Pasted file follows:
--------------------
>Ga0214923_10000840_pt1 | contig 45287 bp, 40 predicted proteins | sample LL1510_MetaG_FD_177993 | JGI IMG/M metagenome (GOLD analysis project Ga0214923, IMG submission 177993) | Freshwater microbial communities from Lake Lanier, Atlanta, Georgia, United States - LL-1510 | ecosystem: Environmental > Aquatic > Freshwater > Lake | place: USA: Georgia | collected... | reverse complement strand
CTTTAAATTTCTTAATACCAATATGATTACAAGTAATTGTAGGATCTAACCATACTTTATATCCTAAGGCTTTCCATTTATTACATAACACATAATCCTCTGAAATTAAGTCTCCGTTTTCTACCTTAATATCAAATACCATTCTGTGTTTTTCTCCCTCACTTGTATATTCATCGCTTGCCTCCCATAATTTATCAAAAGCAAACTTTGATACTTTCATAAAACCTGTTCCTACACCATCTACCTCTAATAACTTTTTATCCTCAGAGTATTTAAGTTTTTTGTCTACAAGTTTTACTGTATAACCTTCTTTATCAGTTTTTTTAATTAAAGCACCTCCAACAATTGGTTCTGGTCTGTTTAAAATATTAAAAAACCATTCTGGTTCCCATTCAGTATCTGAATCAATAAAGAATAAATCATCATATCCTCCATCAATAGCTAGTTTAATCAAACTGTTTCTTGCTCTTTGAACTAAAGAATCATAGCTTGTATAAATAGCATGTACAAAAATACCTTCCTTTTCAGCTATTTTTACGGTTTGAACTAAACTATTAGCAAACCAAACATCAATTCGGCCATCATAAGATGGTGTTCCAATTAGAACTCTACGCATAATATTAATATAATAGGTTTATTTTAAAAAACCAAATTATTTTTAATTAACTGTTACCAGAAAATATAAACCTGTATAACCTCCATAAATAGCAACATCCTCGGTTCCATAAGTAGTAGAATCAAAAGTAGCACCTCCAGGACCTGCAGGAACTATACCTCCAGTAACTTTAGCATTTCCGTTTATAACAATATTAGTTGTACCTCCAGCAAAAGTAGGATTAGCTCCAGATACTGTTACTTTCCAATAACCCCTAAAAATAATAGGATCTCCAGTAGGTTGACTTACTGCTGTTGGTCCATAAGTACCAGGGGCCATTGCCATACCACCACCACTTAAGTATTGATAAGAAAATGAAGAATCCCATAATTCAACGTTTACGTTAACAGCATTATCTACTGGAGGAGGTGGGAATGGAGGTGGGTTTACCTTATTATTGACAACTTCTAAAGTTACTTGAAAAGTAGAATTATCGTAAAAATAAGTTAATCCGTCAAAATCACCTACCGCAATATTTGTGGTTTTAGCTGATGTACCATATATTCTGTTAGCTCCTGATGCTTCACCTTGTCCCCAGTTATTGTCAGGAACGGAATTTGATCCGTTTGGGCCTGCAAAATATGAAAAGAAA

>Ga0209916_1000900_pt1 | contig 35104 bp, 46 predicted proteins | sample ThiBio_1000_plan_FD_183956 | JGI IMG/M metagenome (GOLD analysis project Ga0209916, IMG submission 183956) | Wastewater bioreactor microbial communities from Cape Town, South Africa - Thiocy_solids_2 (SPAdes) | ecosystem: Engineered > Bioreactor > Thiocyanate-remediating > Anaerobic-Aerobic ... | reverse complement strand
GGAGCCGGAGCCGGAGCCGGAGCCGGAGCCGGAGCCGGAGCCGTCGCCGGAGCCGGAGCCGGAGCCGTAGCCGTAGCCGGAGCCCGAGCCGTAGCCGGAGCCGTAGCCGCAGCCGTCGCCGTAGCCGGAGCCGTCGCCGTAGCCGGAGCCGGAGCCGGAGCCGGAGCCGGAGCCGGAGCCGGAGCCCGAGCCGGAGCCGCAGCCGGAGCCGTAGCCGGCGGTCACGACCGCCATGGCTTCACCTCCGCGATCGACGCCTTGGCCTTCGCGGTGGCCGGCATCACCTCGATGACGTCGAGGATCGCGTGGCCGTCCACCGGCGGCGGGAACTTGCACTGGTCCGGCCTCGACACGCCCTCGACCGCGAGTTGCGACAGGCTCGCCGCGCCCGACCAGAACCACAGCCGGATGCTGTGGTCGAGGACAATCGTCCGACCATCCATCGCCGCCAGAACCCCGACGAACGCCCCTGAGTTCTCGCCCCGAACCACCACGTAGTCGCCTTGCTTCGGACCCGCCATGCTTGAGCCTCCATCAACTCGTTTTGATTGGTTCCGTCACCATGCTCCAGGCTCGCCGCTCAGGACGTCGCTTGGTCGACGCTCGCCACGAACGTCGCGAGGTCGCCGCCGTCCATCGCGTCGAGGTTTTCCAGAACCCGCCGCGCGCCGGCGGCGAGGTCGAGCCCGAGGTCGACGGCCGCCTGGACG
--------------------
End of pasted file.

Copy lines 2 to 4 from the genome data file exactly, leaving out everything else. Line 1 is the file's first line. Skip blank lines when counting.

CTTTAAATTTCTTAATACCAATATGATTACAAGTAATTGTAGGATCTAACCATACTTTATATCCTAAGGCTTTCCATTTATTACATAACACATAATCCTCTGAAATTAAGTCTCCGTTTTCTACCTTAATATCAAATACCATTCTGTGTTTTTCTCCCTCACTTGTATATTCATCGCTTGCCTCCCATAATTTATCAAAAGCAAACTTTGATACTTTCATAAAACCTGTTCCTACACCATCTACCTCTAATAACTTTTTATCCTCAGAGTATTTAAGTTTTTTGTCTACAAGTTTTACTGTATAACCTTCTTTATCAGTTTTTTTAATTAAAGCACCTCCAACAATTGGTTCTGGTCTGTTTAAAATATTAAAAAACCATTCTGGTTCCCATTCAGTATCTGAATCAATAAAGAATAAATCATCATATCCTCCATCAATAGCTAGTTTAATCAAACTGTTTCTTGCTCTTTGAACTAAAGAATCATAGCTTGTATAAATAGCATGTACAAAAATACCTTCCTTTTCAGCTATTTTTACGGTTTGAACTAAACTATTAGCAAACCAAACATCAATTCGGCCATCATAAGATGGTGTTCCAATTAGAACTCTACGCATAATATTAATATAATAGGTTTATTTTAAAAAACCAAATTATTTTTAATTAACTGTTACCAGAAAATATAAACCTGTATAACCTCCATAAATAGCAACATCCTCGGTTCCATAAGTAGTAGAATCAAAAGTAGCACCTCCAGGACCTGCAGGAACTATACCTCCAGTAACTTTAGCATTTCCGTTTATAACAATATTAGTTGTACCTCCAGCAAAAGTAGGATTAGCTCCAGATACTGTTACTTTCCAATAACCCCTAAAAATAATAGGATCTCCAGTAGGTTGACTTACTGCTGTTGGTCCATAAGTACCAGGGGCCATTGCCATACCACCACCACTTAAGTATTGATAAGAAAATGAAGAATCCCATAATTCAACGTTTACGTTAACAGCATTATCTACTGGAGGAGGTGGGAATGGAGGTGGGTTTACCTTATTATTGACAACTTCTAAAGTTACTTGAAAAGTAGAATTATCGTAAAAATAAGTTAATCCGTCAAAATCACCTACCGCAATATTTGTGGTTTTAGCTGATGTACCATATATTCTGTTAGCTCCTGATGCTTCACCTTGTCCCCAGTTATTGTCAGGAACGGAATTTGATCCGTTTGGGCCTGCAAAATATGAAAAGAAA

>Ga0209916_1000900_pt1 | contig 35104 bp, 46 predicted proteins | sample ThiBio_1000_plan_FD_183956 | JGI IMG/M metagenome (GOLD analysis project Ga0209916, IMG submission 183956) | Wastewater bioreactor microbial communities from Cape Town, South Africa - Thiocy_solids_2 (SPAdes) | ecosystem: Engineered > Bioreactor > Thiocyanate-remediating > Anaerobic-Aerobic ... | reverse complement strand
GGAGCCGGAGCCGGAGCCGGAGCCGGAGCCGGAGCCGGAGCCGTCGCCGGAGCCGGAGCCGGAGCCGTAGCCGTAGCCGGAGCCCGAGCCGTAGCCGGAGCCGTAGCCGCAGCCGTCGCCGTAGCCGGAGCCGTCGCCGTAGCCGGAGCCGGAGCCGGAGCCGGAGCCGGAGCCGGAGCCGGAGCCCGAGCCGGAGCCGCAGCCGGAGCCGTAGCCGGCGGTCACGACCGCCATGGCTTCACCTCCGCGATCGACGCCTTGGCCTTCGCGGTGGCCGGCATCACCTCGATGACGTCGAGGATCGCGTGGCCGTCCACCGGCGGCGGGAACTTGCACTGGTCCGGCCTCGACACGCCCTCGACCGCGAGTTGCGACAGGCTCGCCGCGCCCGACCAGAACCACAGCCGGATGCTGTGGTCGAGGACAATCGTCCGACCATCCATCGCCGCCAGAACCCCGACGAACGCCCCTGAGTTCTCGCCCCGAACCACCACGTAGTCGCCTTGCTTCGGACCCGCCATGCTTGAGCCTCCATCAACTCGTTTTGATTGGTTCCGTCACCATGCTCCAGGCTCGCCGCTCAGGACGTCGCTTGGTCGACGCTCGCCACGAACGTCGCGAGGTCGCCGCCGTCCATCGCGTCGAGGTTTTCCAGAACCCGCCGCGCGCCGGCGGCGAGGTCGAGCCCGAGGTCGACGGCCGCCTGGACG